Anders & Kendall - Wild Chorus
Unless you're a newbie here, you know I've been a fan of Anders Parker for years, and a friend of his as well. To a somewhat lesser extent, I also admire the work of Kendall Meade, with her band Mascott and the harmonious backing vocals her voice has added to some of Anders' songs. I wasn't initially as enamored with this one as expected, but it's grown on me, especially it's high moments like album opener "We're On Fire, Babe," "Play It," and my personal favorite "Sleepwalking," the latter of which is reminiscent of some older duets these two have teamed up for, except this time Kendall takes the lead.
Cloud Cult - Love
I am unabashedly a huge fan of Craig Minowa's songs and the emotional themes they often capture. For the most part, he seems to be done mourning the death of his son through his music, but there's still an undercurrent of that heartbreak even as the content is more about the celebration of life and, most importantly and perhaps obviously, love.
Frightened Rabbit - Pedestrian Verse
It's a little disconcerting to realize I've listened to so many albums by so many different bands over the years that my impressions sometimes run together. I was pretty sure I didn't like this band until I listened to the album and the lead singer's Scottish accent didn't ring a bell at all. So, maybe I had them confused with White Rabbits, a band whom I honestly couldn't tell you why it is I'm not a fan. Anyway, it's probably the Scottish thing, but I'm reminded of Malcolm Middleton here, except without any songs as profanely awesome as "Fuck It, I Love You."
The Lone Bellow - The Lone Bellow
I'll admit I initially wrote this one off pretty quickly and I'm not really sure why. Honestly, it may have been that the album cover reminds me of other uninspiring country/rock crossover acts. I won't name names, but I'm certainly glad I gave this band's self-described "Brooklyn country music" a second—or, should I say first?—chance, thanks to a Twitter recommendation from Dan Turkenkopf.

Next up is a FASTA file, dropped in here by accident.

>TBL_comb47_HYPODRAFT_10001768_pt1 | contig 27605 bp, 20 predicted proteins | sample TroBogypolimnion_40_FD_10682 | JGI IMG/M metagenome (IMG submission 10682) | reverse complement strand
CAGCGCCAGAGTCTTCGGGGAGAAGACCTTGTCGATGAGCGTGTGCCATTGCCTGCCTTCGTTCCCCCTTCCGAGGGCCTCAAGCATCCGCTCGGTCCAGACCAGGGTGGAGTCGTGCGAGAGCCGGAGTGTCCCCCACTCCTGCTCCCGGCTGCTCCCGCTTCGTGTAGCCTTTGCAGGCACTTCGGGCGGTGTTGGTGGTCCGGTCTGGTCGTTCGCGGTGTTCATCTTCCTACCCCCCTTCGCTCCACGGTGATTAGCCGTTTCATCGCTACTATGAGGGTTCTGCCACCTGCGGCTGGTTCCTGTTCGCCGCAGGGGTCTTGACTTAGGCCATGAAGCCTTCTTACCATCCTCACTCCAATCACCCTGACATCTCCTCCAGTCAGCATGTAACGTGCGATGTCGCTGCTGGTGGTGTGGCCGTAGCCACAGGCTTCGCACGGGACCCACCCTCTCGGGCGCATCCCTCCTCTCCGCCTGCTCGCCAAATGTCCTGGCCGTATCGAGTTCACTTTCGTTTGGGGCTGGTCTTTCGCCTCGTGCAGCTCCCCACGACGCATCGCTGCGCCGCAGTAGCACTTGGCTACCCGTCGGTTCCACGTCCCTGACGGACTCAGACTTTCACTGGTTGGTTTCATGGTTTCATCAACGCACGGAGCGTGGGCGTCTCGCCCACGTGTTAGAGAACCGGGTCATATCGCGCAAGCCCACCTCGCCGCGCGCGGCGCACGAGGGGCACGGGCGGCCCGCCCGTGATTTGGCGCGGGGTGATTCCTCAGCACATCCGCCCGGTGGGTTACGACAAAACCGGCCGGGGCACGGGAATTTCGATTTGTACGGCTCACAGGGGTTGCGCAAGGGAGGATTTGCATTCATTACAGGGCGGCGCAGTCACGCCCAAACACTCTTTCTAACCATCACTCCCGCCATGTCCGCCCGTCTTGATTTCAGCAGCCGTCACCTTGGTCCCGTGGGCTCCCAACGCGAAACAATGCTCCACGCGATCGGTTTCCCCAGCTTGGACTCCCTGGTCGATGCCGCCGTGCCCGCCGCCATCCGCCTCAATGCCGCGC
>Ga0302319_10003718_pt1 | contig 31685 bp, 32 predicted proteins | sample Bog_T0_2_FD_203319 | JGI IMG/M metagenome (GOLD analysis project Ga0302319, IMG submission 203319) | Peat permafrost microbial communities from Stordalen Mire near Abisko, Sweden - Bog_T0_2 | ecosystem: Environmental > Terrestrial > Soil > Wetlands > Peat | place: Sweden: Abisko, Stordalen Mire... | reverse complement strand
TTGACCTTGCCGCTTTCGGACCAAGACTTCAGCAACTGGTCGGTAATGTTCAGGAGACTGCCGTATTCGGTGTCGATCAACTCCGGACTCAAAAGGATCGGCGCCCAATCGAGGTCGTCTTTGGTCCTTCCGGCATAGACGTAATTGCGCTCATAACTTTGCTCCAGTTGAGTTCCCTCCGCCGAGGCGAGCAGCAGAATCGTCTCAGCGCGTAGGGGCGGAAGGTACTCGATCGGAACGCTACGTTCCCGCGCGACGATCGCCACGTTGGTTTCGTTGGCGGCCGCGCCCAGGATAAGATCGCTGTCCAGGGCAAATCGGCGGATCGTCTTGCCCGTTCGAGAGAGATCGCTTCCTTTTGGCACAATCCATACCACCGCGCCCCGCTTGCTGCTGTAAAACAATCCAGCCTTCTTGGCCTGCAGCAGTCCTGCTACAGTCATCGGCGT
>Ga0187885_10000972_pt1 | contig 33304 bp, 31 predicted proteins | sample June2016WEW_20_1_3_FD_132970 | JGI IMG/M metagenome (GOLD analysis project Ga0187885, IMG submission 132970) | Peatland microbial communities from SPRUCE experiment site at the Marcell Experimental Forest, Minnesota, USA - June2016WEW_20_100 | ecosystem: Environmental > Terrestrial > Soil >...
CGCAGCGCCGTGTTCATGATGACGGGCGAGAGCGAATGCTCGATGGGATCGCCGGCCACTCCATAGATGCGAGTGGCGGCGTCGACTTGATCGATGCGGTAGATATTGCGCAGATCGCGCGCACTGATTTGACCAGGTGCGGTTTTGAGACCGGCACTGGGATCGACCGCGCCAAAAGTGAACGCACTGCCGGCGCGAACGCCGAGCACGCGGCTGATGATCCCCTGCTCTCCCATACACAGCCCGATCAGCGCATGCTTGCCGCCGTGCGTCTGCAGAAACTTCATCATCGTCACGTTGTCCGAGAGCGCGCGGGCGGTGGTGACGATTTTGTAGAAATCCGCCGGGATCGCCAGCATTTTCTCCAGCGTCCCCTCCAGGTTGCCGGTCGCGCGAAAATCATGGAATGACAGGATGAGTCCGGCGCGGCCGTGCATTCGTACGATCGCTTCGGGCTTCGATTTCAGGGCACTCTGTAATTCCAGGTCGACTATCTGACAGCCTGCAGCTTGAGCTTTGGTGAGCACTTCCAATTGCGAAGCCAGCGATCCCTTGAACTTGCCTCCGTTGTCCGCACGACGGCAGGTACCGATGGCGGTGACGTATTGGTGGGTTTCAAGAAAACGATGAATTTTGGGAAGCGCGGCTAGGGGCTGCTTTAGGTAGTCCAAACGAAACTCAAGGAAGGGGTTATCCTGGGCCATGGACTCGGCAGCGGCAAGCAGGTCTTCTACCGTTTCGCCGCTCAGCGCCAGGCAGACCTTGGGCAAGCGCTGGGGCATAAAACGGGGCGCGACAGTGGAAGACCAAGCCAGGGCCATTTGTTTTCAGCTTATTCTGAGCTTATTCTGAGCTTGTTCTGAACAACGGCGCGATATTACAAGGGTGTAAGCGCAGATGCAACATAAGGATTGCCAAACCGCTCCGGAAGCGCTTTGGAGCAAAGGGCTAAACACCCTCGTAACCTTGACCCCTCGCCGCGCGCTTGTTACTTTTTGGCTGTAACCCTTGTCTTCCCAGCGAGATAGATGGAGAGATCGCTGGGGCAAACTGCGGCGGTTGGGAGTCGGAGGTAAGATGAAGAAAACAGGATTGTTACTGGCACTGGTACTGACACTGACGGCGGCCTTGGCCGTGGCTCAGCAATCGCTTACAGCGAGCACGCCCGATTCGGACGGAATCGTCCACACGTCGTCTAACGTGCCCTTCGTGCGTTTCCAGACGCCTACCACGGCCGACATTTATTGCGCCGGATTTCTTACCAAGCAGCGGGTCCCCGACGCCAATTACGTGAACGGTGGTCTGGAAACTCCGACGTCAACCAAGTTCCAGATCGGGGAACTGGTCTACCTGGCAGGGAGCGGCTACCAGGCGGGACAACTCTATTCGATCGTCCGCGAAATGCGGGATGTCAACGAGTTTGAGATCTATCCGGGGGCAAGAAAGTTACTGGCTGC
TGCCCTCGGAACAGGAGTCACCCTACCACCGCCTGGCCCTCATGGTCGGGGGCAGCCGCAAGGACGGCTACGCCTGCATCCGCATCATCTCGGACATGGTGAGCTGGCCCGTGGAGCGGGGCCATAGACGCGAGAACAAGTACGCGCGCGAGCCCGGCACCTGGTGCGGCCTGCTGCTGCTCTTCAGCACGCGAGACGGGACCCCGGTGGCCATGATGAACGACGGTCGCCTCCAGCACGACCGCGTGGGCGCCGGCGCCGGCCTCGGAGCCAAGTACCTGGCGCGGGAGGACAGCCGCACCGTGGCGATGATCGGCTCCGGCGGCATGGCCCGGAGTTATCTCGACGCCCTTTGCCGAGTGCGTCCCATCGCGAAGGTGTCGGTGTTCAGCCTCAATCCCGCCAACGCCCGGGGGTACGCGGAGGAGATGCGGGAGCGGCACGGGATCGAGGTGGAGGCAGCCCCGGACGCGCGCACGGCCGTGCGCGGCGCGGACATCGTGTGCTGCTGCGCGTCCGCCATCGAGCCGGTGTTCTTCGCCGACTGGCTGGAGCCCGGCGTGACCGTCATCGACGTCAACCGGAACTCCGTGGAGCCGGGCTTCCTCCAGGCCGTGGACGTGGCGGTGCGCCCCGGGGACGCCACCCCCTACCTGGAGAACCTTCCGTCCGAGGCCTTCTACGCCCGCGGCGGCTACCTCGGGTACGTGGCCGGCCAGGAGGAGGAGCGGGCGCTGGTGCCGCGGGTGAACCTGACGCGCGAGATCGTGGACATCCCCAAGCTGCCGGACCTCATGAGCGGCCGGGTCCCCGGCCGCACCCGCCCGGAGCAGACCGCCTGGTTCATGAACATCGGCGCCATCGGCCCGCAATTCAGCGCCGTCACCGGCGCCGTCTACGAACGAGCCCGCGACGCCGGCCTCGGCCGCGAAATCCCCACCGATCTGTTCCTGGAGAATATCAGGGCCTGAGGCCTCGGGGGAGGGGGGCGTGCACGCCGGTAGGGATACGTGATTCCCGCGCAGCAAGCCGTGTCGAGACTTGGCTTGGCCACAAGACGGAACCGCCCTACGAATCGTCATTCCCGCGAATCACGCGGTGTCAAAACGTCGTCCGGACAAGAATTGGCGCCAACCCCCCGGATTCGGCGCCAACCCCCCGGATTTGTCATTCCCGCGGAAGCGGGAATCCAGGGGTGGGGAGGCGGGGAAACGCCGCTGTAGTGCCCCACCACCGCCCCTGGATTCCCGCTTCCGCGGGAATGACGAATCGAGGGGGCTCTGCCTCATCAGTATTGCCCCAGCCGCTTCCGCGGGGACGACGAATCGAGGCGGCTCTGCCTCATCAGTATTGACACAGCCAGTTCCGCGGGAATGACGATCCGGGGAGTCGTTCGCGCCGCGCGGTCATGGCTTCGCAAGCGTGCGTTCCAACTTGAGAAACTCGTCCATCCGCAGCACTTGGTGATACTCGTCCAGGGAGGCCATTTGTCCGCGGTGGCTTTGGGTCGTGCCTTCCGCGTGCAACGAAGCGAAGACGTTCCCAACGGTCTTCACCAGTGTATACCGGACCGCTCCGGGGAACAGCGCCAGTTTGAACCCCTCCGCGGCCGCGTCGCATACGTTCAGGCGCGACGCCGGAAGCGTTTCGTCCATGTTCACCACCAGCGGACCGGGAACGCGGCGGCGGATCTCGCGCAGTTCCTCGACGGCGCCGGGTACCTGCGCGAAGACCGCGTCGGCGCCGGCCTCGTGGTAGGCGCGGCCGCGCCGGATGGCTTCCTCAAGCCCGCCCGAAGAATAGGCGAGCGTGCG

Matt Pond - The Lives Inside the Lines in Your Hand
On his first album since dropping PA from his moniker, there's not much change in Pond's brand of introspective indie pop, although the outlook seems a little brighter. Whether because of the latter, or in spite of it, this just might be his best, at least since I started listening circa 2004's Emblems.
Phosphorescent - Muchacho
2005's Aw Come Aw Wry was my introduction to Mathew Houck's Will Oldham-esque stylings, but it wasn't until his last album, Here's to Taking it Easy, that the comparison really took hold for me. A less chaotic version of Palace Music's brilliant Viva Last Blues was what that album reminded me of at times, and that energy continues here. Nothing quite as tremendous as "Work Hard/Play Hard," but quite good nonetheless.
Son Volt - Honky Tonk
Nothing earth-shattering here, just Jay Farrar and Co. taking on the Bakersfield sound with mostly positive results, in my opinion. Then again, Farrar could sing an album of show tunes and I'd probably still like it. Come to think of it, that sounds like a fantastic idea.
Negro Leagues DB Update: 1944 NNL & NAL
2 days ago